A Christmas Memory - Buddy and Bullies


I remember when I was in 4th grade. It was in the 70s. My parents divorced when I was too young to remember. My single mother worked full-time, so my sister (3.5 years older) and I fended for ourselves after school until our Mom got home from work.

We lived in an apartment complex in a suburb of Birmingham, Alabama, perched atop a steep hill, and every morning all of the children in the complex joined a mass exodus to the bus stop at the bottom of it. Every afternoon, those same kids made the return ascent with loaded backpacks, ready for an after-school snack & a rerun of Happy Days. My sister and I were fortunate because ours was the first building. I always felt sorry for the kids that lived near the pool or in the back by the tennis courts. Sheesh, that made the hard trek even longer.

After snacks and a tv break, we would make our way to the playground to let off some steam. The playground was in a courtyard surrounded by apartment buildings, one being ours in the front of the complex. Kids would trickle out over the next hour, all seeking the same outlet for their pent-up energy. It was fun. It was innocent. It was the stuff of childhood.

Until one day...

New neighbors moved in next door. They were a lot like us - a single, working mom with two daughters. One daughter was roughly my big sister's age, the other was around mine. One might be tempted to think what an ideal living situation. I know we did.

My mom moved us around a lot as we were growing up. We were always the new kids at school. As a new kid, you had to learn how to make friends where other kids are already close. That made me more empathetic toward new kids. I was that kid that always wanted everyone to feel like they were included (Heck, I am that kind of adult, too!) and so when these new neighbors moved into our building, my sister and I naturally thought to befriend them.

Our new neighbors had a different way of inserting themselves into a new place and I soon discovered that I was to help my new neighbor that was my age to get to know the other kids in a wholly different way.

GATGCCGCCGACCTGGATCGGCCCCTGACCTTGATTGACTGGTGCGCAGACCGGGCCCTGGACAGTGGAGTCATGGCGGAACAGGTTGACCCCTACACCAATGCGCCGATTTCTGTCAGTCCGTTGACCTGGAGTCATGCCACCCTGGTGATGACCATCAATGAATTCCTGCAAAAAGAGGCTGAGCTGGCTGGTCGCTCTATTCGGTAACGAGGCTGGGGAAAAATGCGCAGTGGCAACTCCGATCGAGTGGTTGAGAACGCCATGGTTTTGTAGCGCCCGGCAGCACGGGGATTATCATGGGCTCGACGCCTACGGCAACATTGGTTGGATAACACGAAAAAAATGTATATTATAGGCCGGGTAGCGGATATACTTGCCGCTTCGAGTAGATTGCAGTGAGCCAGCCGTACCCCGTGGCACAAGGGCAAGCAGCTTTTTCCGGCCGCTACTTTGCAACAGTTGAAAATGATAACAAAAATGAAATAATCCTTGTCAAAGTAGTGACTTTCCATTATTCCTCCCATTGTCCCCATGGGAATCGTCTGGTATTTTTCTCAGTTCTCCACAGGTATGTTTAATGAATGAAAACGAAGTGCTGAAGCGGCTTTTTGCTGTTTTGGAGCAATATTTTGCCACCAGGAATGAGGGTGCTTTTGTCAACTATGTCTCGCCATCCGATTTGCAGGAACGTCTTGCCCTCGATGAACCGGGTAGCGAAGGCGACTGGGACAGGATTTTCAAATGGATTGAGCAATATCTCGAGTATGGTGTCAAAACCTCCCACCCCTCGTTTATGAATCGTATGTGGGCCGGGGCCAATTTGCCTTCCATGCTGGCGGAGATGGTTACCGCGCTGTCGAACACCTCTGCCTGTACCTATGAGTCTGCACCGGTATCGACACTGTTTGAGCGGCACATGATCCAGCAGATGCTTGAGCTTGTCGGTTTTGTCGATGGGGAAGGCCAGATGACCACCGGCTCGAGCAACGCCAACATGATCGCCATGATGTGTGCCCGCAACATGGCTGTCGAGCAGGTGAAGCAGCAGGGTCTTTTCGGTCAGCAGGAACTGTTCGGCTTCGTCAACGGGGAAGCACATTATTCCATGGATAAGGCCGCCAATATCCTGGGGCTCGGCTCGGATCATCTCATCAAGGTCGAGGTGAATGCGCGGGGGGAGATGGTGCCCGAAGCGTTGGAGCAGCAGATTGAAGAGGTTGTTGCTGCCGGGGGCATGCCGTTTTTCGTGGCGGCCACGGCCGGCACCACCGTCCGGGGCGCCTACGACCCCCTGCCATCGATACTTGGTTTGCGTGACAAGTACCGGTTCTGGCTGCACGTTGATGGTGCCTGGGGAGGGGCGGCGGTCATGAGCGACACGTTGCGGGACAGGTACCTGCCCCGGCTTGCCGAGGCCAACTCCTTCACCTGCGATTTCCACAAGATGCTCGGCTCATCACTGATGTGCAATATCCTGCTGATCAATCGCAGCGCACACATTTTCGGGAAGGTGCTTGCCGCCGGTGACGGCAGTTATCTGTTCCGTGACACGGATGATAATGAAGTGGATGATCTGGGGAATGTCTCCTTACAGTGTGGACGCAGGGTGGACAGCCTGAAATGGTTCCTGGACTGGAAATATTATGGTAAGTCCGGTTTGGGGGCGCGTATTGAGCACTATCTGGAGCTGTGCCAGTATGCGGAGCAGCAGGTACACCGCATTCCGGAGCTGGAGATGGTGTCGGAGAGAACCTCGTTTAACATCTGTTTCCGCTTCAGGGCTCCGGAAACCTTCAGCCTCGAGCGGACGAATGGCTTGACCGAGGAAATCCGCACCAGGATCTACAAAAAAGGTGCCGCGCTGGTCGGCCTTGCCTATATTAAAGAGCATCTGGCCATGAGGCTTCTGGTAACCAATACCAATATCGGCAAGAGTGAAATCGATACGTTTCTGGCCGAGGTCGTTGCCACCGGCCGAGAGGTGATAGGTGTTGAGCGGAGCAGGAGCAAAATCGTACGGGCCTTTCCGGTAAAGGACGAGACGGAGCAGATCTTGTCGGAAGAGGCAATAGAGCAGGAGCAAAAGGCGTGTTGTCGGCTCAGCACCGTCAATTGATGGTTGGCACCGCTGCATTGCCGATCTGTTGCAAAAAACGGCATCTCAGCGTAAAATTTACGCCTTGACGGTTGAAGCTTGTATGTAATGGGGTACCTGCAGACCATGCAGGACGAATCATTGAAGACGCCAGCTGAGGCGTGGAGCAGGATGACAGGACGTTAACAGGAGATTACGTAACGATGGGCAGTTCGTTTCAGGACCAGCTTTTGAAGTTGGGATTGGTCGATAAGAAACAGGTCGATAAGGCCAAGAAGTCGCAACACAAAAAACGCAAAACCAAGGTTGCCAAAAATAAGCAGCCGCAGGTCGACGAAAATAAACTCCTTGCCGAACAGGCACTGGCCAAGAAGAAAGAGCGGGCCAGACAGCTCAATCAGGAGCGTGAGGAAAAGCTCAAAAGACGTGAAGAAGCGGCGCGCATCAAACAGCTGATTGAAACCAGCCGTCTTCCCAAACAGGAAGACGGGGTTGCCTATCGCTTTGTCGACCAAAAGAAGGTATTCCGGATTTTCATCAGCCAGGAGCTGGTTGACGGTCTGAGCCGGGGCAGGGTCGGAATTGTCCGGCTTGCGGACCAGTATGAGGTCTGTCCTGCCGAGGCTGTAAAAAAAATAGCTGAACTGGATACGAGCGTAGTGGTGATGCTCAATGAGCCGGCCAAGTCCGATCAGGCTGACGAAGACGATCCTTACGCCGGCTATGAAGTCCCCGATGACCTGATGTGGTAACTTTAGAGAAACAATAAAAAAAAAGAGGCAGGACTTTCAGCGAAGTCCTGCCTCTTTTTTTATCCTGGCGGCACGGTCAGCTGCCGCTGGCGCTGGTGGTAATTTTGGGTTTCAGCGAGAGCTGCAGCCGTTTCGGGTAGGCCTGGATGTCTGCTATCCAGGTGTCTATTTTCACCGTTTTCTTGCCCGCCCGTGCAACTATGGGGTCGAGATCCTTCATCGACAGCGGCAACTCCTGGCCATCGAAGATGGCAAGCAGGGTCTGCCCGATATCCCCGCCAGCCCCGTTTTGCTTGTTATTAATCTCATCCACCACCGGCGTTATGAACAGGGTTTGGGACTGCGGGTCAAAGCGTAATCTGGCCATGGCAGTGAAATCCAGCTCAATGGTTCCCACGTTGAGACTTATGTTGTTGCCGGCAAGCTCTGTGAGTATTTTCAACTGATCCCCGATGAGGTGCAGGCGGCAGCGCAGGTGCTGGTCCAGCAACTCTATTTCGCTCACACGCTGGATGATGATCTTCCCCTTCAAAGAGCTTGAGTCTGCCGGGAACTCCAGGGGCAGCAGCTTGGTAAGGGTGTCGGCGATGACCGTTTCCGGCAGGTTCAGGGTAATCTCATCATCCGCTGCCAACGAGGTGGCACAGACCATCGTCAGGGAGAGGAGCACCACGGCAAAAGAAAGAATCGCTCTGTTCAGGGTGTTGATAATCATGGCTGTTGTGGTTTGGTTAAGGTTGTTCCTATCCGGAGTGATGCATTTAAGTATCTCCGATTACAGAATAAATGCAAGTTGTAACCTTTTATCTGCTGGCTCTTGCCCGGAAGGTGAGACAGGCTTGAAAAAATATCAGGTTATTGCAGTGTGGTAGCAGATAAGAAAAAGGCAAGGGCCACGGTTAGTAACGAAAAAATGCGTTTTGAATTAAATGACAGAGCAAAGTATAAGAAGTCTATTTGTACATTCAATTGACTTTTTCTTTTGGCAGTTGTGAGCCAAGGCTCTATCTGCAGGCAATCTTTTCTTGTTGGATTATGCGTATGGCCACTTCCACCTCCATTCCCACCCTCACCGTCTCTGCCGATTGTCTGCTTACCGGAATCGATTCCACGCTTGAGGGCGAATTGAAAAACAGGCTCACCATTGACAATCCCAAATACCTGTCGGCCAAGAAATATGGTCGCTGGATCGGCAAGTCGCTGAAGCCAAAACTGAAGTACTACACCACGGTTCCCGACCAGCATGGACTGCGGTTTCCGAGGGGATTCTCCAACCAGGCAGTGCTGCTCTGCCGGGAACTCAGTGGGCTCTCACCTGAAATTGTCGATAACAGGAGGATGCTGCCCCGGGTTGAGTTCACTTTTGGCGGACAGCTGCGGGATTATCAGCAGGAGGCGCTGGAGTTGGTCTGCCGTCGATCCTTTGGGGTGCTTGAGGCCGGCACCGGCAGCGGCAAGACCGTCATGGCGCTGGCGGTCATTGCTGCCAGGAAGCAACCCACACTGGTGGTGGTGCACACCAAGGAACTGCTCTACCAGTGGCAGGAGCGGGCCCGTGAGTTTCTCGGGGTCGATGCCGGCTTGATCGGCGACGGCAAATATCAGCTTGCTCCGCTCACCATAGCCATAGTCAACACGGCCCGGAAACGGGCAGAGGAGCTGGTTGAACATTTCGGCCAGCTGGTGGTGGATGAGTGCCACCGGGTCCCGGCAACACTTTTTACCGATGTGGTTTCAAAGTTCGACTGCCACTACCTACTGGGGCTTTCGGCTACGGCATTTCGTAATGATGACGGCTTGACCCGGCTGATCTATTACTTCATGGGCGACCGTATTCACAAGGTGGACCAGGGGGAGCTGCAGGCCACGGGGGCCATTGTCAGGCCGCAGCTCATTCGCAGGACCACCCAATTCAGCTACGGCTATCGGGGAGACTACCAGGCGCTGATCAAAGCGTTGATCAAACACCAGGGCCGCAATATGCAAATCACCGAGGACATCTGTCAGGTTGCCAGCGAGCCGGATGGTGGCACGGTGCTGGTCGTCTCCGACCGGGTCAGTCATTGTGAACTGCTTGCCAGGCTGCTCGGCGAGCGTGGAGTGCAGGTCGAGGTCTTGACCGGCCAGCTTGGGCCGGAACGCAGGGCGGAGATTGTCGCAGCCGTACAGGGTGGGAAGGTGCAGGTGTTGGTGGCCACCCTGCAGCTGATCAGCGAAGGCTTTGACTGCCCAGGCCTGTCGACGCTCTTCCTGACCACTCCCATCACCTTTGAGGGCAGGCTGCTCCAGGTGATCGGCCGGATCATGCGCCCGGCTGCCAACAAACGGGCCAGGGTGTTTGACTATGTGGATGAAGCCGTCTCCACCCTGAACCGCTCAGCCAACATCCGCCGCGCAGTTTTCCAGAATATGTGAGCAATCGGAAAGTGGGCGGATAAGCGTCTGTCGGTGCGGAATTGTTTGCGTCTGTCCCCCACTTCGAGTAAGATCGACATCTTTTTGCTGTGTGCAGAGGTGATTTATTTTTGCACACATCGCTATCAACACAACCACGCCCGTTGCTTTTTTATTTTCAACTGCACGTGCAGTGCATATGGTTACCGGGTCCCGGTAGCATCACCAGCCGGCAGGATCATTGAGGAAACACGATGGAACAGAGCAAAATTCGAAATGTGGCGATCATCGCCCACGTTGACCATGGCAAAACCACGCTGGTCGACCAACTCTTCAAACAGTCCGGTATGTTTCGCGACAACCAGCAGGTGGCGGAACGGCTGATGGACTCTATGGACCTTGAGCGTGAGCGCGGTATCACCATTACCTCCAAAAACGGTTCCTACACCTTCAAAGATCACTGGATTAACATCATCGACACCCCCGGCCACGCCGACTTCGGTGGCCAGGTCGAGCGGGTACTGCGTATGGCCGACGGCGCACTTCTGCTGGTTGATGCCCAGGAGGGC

In a way, I would not have signed up for.

In a painful way.

After school one day shortly after they had moved in, as I headed to the playground, my new neighbor decided to make an unforgettable first impression on the other kids by beating me up.


You read that right.

I got beat up.

I had experience with being ignored or marginalized as the new kid. I had experience with starting over, with making friends almost on a yearly basis. But I had never experienced someone's anger, their intense dislike of me - before, or since, thankfully.

That day is kind of a blur to me. I remember our older sisters had some angry words about it (3 cheers for big sisters!), and then our moms did, too, when they got home from work. My overall impression from the incident was that her family blamed me for getting beat up and there was never an apology, never any resolution. I lived in fear of it happening again. I never again trickled outside without my big sister by my side.

And we moved again at the end of the school year.

This is one of the ways I felt I connected with Buddy as I read The Thanksgiving Visitor.

How about you?

Here's what a few of our members shared - 

"I connected with Buddy, for one. When I was in Jr. High, there was a larger number of Hispanic kids than white. There was a group of Hispanic girls that liked to pick on me. I also related to Miss Sook because I was very shy and did not like to be noticed. Once when visiting my relatives (in my early teens) some of my cousins wanted to put on a 'show' for the adults. I managed to somehow get out of the group and 'hide' off to the side where I could watch, but not be seen."

"I don’t really connect with a character in particular but with the feeling of the entire celebration and all that goes with it. I have very fond memories of delicious foods and aromas and the gathering of so many people that I even remember we ran out of room to sit at the big table and the card table that even the ironing board was set up!!"

"Buddy. While I wasn't bullied like that, I came from a household that had a similar 'embrace them' attitude. I admit, it frustrated me and hurt me because I was so introverted. Walking up to someone I didn't have a good relationship with and inviting them to Thanksgiving would have been practically unbearable for me, but I could sooo see that happening to me as a kid. I understand being kind to others and having that as a standard in a home, but I think you can figure out ways to do that without making people feel so deeply uncomfortable and (being totally honest here) resentful."